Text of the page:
I used to love watching my children play.
Pre-school, we led a quiet sort of life together - home based, but with a gentle timetable of play groups we showed up to and friends we spent time with. It was lovely. We didn’t do any organised sports or music lessons or language classes or anything like that.
We did a lot of walks with sweets at the shop on the way home. We picked up a lot of leaves and sticks and acorn hats and made flower garlands which we drooled onto on long bus rides home.*
I loved it, though the hours were long, of course, and there was a lot of wiping and cleaning and kissing knees and reading the same story again and again (with all the different voices).
But watching them play was like magic. Fascinated by their creative little brains, I used to get out three or four random items from the toy cupboard and set them out on the wooden floor. And then I used to stand back and watch.
The best ‘toys’ are multi purpose (and non-gendered. Don’t get me started on toy irons and ironing boards). And ones which make you think. So we had a lot of random items in that cupboard that ‘shouldn’t’ be toys, and which certainly don’t go together: rice / dried chickpeas / cardboard tubes / magnets / spoons / stray wheels.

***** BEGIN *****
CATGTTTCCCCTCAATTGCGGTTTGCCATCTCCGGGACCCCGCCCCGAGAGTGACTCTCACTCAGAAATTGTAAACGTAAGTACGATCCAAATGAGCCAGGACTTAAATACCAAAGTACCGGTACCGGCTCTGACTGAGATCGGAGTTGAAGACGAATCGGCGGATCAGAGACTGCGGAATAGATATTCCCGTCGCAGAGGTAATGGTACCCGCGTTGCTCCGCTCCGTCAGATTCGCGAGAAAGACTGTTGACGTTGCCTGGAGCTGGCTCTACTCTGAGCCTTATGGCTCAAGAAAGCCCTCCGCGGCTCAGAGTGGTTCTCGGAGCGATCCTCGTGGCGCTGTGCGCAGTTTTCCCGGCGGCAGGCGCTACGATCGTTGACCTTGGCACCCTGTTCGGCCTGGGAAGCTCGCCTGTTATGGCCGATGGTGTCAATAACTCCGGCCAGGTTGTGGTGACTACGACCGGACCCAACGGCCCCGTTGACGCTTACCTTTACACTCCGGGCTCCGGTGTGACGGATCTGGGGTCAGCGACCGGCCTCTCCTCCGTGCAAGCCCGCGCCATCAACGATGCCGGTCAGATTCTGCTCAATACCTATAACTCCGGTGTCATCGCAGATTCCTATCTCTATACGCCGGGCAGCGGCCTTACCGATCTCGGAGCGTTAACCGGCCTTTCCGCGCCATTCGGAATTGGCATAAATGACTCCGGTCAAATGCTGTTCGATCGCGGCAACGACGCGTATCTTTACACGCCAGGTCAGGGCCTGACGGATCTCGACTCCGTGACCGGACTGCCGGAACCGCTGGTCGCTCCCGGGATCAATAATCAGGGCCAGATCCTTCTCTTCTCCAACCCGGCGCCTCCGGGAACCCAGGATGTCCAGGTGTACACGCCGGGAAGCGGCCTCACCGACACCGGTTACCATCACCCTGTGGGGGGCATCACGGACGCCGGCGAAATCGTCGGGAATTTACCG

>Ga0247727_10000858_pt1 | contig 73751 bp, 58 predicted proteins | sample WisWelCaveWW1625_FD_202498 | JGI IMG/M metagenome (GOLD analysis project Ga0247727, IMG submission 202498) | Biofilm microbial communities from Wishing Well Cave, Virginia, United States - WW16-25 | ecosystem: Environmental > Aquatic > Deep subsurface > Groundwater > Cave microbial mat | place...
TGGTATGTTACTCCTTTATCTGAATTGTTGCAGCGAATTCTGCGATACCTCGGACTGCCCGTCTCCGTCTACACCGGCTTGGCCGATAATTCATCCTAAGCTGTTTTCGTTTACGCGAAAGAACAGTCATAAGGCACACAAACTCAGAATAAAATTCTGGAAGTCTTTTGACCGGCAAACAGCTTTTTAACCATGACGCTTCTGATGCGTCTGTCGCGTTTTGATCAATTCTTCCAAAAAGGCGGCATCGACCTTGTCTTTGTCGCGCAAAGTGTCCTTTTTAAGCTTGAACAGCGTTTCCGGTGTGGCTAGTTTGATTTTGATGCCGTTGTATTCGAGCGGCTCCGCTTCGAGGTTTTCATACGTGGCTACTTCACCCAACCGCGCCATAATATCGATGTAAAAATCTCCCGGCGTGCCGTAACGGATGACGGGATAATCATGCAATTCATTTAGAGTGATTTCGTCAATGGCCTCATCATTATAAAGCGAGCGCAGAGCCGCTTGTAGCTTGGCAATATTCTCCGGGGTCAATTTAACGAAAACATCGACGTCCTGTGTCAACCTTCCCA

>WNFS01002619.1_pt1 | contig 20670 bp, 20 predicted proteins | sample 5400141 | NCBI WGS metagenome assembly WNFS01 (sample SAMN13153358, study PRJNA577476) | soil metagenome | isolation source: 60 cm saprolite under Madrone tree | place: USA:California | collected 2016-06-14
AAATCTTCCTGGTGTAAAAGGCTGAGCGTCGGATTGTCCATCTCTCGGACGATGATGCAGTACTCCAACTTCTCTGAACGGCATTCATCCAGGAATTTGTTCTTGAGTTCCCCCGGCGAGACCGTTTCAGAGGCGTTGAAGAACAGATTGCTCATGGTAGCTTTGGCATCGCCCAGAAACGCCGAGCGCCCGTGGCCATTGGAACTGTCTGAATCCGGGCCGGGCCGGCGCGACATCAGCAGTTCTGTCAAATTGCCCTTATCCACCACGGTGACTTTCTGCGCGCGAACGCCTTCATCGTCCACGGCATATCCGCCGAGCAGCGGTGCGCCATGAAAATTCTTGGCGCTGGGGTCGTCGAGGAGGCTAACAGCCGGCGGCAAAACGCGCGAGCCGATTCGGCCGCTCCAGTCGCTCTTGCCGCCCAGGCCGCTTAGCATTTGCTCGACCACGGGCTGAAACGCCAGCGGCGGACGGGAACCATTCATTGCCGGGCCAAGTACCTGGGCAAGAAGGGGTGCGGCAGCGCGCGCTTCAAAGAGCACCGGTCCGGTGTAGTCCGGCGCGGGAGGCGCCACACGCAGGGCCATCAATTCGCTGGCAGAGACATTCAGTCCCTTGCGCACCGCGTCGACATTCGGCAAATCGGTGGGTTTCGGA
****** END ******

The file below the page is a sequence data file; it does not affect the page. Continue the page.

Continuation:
And they just used to come up with games you couldn’t even have imagined.
It was totally magic.
I find myself playing with drawing in the same way now, which is somehow pleasing and full circle, like it’s my turn at last. I like making pictures from random connections that really shouldn’t go together, but somehow do, in a marvellous rabbit hole of odd delight. Like this picture above: Jacobean revenge tragedy / geisha white make up / or Elizabethan face powder? / a programme I watched on punks.
I didn’t even know I was going to make it, until I did. It’s not even finished really, and it’s a little bit blurry (which i like!) and not at all perfect and might lead nowhere, or everywhere.
That’s because it’s playing.
* I drooled too, because who doesn’t, dropping off on the bus ride home?
PS: I highly recommend listening to Paul Simon talking about the collaborative making of his track Graceland, on the 25th Anniversary Graceland album. It’s so interesting, and talks all about this same playful collecting of random yet somehow connected thoughts, to make something new and musically fresh, but with rich undertones of history. I listen to it a lot! It’s very inspiring.